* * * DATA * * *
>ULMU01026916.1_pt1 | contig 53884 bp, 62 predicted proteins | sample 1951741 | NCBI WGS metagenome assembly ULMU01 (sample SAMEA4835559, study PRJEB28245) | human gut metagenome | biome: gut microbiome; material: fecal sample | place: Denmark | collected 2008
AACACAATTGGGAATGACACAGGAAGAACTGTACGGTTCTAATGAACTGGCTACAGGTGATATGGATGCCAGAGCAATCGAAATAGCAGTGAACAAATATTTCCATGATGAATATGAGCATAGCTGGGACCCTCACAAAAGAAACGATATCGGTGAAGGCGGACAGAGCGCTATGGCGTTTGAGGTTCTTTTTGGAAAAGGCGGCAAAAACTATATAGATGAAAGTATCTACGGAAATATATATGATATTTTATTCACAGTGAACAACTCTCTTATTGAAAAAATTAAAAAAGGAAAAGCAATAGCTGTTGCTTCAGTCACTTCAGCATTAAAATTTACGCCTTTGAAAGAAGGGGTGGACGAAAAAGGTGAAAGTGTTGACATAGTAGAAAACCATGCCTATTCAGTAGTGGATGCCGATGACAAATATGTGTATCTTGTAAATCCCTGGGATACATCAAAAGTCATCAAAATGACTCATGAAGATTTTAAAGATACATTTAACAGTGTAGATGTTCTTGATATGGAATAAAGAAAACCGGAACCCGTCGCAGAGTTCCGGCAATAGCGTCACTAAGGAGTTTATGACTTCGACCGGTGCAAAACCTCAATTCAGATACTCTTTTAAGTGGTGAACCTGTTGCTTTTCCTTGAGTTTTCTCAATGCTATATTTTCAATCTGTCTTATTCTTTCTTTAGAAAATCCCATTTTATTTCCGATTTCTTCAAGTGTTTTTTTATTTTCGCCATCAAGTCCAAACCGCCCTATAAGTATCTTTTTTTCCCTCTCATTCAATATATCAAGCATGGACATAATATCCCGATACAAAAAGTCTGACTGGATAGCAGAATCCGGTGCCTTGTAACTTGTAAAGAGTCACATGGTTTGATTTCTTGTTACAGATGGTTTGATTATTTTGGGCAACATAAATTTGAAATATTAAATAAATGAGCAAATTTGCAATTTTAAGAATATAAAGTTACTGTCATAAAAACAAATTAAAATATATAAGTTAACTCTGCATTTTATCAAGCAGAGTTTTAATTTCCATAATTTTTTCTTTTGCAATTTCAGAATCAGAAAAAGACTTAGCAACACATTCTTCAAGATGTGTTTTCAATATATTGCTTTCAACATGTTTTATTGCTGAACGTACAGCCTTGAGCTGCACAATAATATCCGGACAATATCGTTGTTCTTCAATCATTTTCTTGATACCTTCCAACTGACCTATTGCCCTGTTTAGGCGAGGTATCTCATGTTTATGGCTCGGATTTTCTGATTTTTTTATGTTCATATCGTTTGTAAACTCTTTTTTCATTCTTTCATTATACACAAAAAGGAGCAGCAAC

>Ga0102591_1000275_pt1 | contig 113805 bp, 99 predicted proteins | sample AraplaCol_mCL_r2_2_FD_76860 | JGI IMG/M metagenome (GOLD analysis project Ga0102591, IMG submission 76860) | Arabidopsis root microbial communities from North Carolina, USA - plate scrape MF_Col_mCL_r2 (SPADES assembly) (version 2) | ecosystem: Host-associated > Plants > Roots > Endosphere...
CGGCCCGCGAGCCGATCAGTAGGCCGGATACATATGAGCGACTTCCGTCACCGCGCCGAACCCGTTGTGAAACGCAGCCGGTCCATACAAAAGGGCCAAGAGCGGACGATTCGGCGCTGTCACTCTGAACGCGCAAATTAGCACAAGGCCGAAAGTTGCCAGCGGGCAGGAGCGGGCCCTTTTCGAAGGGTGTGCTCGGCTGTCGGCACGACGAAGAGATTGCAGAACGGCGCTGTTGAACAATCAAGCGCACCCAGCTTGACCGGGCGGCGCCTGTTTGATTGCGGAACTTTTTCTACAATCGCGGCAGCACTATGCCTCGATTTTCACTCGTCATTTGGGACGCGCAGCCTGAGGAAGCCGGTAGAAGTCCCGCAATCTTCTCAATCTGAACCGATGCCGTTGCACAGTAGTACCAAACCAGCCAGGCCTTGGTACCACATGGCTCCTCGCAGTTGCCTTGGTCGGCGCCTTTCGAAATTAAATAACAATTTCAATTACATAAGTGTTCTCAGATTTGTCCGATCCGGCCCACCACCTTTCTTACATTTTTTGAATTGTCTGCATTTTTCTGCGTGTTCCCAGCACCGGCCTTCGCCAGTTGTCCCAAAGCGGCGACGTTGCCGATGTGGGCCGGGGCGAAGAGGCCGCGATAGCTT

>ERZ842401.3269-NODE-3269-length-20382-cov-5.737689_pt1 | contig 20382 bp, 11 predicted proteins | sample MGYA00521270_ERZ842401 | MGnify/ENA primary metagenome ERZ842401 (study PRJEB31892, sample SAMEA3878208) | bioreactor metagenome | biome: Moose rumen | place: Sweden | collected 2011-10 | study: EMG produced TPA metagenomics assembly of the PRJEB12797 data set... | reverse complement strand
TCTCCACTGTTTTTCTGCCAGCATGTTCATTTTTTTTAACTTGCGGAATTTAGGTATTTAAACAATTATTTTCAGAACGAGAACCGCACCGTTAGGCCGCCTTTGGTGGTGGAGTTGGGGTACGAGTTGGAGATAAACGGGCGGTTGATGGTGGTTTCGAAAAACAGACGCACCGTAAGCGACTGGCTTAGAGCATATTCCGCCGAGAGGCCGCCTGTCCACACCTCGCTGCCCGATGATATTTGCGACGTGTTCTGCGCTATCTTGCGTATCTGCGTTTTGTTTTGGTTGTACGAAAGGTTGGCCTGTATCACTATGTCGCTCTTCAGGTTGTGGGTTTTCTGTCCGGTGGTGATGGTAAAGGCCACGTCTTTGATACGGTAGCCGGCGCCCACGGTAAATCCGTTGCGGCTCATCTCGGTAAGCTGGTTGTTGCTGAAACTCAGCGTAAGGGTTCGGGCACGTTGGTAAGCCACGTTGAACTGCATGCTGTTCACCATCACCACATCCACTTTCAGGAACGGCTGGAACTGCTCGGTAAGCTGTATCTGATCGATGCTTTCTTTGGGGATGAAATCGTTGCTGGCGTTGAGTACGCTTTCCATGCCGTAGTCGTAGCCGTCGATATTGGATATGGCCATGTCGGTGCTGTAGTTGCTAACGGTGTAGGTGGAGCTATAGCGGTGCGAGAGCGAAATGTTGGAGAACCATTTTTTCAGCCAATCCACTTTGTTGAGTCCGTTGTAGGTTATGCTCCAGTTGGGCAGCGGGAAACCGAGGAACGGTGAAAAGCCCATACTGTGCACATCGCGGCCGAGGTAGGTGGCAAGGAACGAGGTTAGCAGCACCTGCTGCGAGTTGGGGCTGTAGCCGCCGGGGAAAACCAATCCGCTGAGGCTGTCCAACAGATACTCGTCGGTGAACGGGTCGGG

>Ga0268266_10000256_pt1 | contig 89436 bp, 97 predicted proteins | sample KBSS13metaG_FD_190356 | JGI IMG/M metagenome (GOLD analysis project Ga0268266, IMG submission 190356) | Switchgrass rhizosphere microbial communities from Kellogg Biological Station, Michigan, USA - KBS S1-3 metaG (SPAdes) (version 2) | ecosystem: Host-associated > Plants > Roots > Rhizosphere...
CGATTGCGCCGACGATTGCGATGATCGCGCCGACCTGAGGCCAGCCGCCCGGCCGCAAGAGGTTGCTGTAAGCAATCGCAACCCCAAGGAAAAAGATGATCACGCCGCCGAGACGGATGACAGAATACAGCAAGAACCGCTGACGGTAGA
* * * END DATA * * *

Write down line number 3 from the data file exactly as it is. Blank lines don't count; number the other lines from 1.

>Ga0102591_1000275_pt1 | contig 113805 bp, 99 predicted proteins | sample AraplaCol_mCL_r2_2_FD_76860 | JGI IMG/M metagenome (GOLD analysis project Ga0102591, IMG submission 76860) | Arabidopsis root microbial communities from North Carolina, USA - plate scrape MF_Col_mCL_r2 (SPADES assembly) (version 2) | ecosystem: Host-associated > Plants > Roots > Endosphere...